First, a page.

I have been trying to find good views of Rahere and Kestral Houses, two Towers of Finsbury which I can see from my window.
Rahere is in the King Square Estate. This estate was built by Islington Council in 1959-61. The architects were Emberton, Franck and Tardew. Franck had worked for Tecton, the firm who designed the Spa Green Estate. King Square Estate is currently subject of improvements including addition of new dwellings.In between all the blocks is St Clements Church.
Rahere House is just visible to the left. The new tower, Lexicon, is above it on the left. Carerra House, of the 250 City Road development, is under construction, visible to the right of the spire.
I couldn’t find a distant view of Rahere House, so here is a close-up.
This is one of the back doors. The architects thoughtfully provided lead-lined troughs, at waist height, for flower pots, I assume. One of these is shown in the drawing, to the right of the door. Off the picture to the left, these continue as long boxes, like water-troughs. None of them are used, presumably because the council don’t do flowers and the temptation for vandals is too great.
Instead, residents have their own plants, inside their windows and out on the balcony. See also the feral plant, growing out of the concrete above the door, top left.
Turnpike House is on the same King Square estate. Turnpike I have drawn before.
To the North of Rahere is Kestrel House. This tower is on Moreland Street and City Road. It is currently surrounded by building work associated with the Bunhill Heat and Power. This scheme takes energy from braking Tube trains and uses it to heat local houses and schools.
Kestrel House is on the “City Road Estate”. I found a view of of it from Hall Street: it’s the rectangular tower block in the middle. The Lexicon, otherwise known as “Chronicle Tower”, a new development by “Mount Anvil” is the sloping building behind.
The building which dominates this drawing, on the right, is the premises of “Level(3)”. I walked round the block a couple of times to see what it was. The windows on the street side are high, and there are serious steel shutters over every entrance. Note the huge ventilation shafts. It looks somehow as though it’s ventilating a larger volume than the building, as though it goes down a number of stories below ground. The business of Level(3), according to a web search, is “Connecting and Protecting the Networked World”.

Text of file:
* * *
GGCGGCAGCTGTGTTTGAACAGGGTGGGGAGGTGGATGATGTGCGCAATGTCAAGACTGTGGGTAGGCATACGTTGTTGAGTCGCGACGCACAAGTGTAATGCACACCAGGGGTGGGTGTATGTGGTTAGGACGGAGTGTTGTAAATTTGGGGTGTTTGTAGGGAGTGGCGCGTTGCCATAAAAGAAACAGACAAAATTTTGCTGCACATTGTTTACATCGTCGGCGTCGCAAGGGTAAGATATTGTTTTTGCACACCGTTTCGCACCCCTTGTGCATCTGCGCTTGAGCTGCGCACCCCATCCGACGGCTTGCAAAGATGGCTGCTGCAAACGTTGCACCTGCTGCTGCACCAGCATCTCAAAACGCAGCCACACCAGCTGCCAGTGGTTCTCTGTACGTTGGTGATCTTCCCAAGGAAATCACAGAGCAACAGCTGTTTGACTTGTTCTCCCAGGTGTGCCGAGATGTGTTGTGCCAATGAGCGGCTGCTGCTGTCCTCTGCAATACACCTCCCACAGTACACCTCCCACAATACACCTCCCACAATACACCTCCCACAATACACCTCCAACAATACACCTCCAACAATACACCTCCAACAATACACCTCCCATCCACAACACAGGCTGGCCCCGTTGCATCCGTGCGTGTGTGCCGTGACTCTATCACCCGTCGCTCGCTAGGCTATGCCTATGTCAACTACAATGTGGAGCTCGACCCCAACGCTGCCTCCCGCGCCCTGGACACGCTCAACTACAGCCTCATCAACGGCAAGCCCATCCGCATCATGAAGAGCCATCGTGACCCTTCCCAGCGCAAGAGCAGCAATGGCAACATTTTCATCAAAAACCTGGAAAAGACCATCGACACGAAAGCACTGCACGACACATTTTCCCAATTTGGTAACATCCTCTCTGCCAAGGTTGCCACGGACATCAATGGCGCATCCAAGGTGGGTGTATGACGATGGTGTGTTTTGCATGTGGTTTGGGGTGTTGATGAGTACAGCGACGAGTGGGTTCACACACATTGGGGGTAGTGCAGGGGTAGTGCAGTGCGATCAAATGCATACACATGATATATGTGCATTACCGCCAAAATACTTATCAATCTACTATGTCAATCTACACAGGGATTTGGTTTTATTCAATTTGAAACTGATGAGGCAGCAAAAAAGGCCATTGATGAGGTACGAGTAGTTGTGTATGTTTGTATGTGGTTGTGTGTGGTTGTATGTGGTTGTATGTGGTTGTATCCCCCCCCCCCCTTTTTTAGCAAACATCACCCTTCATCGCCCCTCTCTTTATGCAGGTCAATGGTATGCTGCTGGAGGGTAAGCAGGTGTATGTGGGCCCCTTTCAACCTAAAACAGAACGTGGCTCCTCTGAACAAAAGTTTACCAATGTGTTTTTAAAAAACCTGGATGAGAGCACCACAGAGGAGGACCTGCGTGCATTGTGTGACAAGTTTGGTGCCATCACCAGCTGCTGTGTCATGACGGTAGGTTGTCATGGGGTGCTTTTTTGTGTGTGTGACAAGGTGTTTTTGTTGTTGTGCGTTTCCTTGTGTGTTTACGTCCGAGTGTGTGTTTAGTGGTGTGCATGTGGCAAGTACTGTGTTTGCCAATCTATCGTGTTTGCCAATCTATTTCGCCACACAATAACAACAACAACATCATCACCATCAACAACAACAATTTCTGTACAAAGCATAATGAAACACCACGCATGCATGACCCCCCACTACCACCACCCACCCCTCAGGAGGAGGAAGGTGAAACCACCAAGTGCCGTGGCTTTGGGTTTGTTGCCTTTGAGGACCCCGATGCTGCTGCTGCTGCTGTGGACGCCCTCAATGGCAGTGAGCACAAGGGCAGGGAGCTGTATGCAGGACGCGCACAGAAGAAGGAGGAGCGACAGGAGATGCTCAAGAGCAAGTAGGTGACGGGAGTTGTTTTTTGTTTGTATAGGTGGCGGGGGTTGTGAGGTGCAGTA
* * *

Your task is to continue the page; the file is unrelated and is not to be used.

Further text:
The red-brick building straight ahead was previously “St Marks Hospital Nurses Home”. This is cast into the stone work above a former door on Pickard Street. The door is no longer in use, and fenced off. “Founded 1835, Erected 1853”. The main entrance now is on City Road. It looks disused. Fallen leaves clutter the steps, the grass wafts unmown. But there is a car park, so perhaps there’s another entrance from there that I couldn’t see. It’s “300 City Road”, which appears online as Citidines Serviced apartments.
Behind me when I drew this was Peregrine House, another tower, very high.
Later I went back to try to get views of Peregrine House.
This is from a doorway on Pensioners’ Court, which is the court beyond Preacher’s Court. The Building with the four archways is part of the Brothers’ realm: the infirmary above and the coffee room below. I don’t know what the turret is, very intriguing.
The gardens were magnificent. In front of me was that huge magnolia tree. It moved in the wind and contained darkness much darker than I have drawn it.
I enjoyed the two towers: Barbican and Charterhouse, and the way the view was bracketed by the tree on the right and the lamp-post on the left.
One hour 45 minutes, drawn and coloured on location. The day was overcast and threatened rain. Round me, a gardener was watering the borders.
It should be “Pensioners’” court (plural).
Those chimneys are hard to draw. They are not simple rectangles, but a complicated geometric shape, a square put at an angle to another square, difficult to see in the light and shadow.
The crest of the roof is not straight. It goes downwards at quite an alarming angle, as drawn. The windows are not in a straight line with each other, which makes me wonder exactly where the floor is, inside.
I drew this from under the shade of the new building, the “Admiral Ashmore Building”. While I was drawing, the gardeners were making the window boxes, and crushed the geranium leaves. The place smelt of geranium, and earth and water.
I like it that you can see the Barbican towers beyond. I made this observation to a Brother who paused to chat. He told me that these brutalist towers are not popular with certain of the Brothers. They have identified a place in the garden where you can sit, so that the towers are obscured by a tree.
About 2 hours (those chimneys!!), drawn and coloured on location.
Here is what it looked like before the colour went on:
I liked the three ages of buildings: the 16th and 17th Century Hall on the left, the Admiral Ashmore Building (2000) and the 1970s office blocks and flats behind, with scrappy enhancements, probably 21st Century.
I got very cold.
A brother came by and told me he was the oldest, at 88. He was going to lead Grace at lunch. Everyone would have to stand up. It was like being at school. “I have the mind of a 15-year-old boy,” he informed me, “You had better watch out!”